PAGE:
Throughout the 1980s, the Range Rover was now developed constantly, and in response to the demands of its customers. Arguably, the five-door model looked as good as the three-door model, bit more importantly, it proved to be an infinitely more practical proposition. Buyers bought it in large numbers, and within months, it was outselling the original version significantly. Certainly, it was a very effective version, and stylistically more balanced than the Monteverdi version thanks to the superior execution of the rear doors and their shutlines. Next came improved transmissions, and the 4-speed gearbox was replaced by the LT77 5-speed ‘box used in the SD1, XJ6 and TR7 – this allowed for more peaceful motorway cruising, and slightly improved steady speed fuel consumption figures.
The automatic duly followed in July 1982, which proved to be better than most commentators had been expecting. Further “In Vogue” models were produced to showcase the new models, and thanks to their success (and higher price) the Vogue became a production model in its own right in 1984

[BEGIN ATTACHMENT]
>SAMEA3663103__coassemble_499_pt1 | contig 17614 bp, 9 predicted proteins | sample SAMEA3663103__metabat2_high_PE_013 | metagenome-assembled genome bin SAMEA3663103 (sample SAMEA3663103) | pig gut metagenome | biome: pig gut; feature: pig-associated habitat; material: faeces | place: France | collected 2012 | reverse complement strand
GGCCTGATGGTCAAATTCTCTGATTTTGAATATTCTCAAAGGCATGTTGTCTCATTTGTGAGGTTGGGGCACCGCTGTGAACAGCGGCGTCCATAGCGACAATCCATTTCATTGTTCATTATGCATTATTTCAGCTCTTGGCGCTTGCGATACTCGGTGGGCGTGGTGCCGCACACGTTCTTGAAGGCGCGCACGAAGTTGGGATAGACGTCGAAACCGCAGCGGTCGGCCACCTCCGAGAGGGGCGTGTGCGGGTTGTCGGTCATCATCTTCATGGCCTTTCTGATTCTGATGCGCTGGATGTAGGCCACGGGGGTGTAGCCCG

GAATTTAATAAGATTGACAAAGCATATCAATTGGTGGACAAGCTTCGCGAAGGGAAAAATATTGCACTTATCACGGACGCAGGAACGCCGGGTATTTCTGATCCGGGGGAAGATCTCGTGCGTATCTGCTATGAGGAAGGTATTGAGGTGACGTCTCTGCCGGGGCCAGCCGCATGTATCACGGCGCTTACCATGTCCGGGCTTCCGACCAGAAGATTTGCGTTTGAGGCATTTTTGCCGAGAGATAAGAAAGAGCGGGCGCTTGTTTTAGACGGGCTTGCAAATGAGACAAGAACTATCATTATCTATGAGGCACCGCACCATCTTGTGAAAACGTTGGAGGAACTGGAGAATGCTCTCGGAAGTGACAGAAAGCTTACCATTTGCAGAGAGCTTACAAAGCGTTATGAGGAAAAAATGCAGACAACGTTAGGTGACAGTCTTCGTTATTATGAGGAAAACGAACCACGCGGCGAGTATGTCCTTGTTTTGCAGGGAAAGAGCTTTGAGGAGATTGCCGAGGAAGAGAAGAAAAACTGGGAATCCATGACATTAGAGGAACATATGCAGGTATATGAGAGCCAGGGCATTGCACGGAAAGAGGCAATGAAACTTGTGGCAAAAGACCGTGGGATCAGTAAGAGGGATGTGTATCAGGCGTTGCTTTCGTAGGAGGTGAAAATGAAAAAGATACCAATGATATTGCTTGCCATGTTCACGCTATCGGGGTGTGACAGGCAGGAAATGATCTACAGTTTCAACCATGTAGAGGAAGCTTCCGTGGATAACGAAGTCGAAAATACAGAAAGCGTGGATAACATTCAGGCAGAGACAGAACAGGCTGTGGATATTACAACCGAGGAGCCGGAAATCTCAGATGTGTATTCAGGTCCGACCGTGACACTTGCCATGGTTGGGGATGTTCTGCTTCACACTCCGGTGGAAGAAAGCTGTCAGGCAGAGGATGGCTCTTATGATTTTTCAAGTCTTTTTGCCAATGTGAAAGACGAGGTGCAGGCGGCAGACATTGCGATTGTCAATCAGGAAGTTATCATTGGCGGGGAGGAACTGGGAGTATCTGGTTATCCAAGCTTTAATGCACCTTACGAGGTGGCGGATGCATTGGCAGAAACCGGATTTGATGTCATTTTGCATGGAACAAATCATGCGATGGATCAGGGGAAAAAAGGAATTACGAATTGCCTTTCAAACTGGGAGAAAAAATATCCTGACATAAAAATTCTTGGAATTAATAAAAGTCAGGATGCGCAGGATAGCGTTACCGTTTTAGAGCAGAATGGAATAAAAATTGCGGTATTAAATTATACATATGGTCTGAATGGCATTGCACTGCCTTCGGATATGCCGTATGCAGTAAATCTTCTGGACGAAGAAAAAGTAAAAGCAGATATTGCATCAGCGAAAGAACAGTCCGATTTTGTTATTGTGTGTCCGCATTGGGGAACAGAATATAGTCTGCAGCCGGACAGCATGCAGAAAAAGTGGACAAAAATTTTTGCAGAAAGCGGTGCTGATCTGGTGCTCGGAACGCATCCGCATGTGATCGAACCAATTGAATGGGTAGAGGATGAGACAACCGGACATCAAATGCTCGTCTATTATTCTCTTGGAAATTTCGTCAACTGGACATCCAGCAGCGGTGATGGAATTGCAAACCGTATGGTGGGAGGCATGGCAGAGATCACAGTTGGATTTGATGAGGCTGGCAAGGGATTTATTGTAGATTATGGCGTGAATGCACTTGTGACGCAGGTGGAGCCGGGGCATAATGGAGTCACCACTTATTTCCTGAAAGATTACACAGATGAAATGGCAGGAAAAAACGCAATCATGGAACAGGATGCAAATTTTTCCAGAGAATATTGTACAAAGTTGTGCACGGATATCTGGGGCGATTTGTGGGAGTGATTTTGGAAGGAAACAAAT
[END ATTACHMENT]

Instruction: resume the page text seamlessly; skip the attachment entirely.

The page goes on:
Throughout the rest of the 1980s, the Range Rover continued to be improved year on year – trim was constantly upgraded, equipment levels improved and refinement increased. Sales continued to hold up well past its fifteenth birthday – and the introduction of the 3.9-litre engine and revised dashboard in 1989 ensured its continued appeal. In 1992, and just two years before its replacement was due, the long wheelbase version appeared. This model with a 108-inch wheelbase (similar to what Gordon Bashford wanted when he sketched out the five-door model for Land Rover back in 1979) had its length added in the rear door area only, but to many people’s eyes, it was an improvement over the original. It certainly looked more balanced…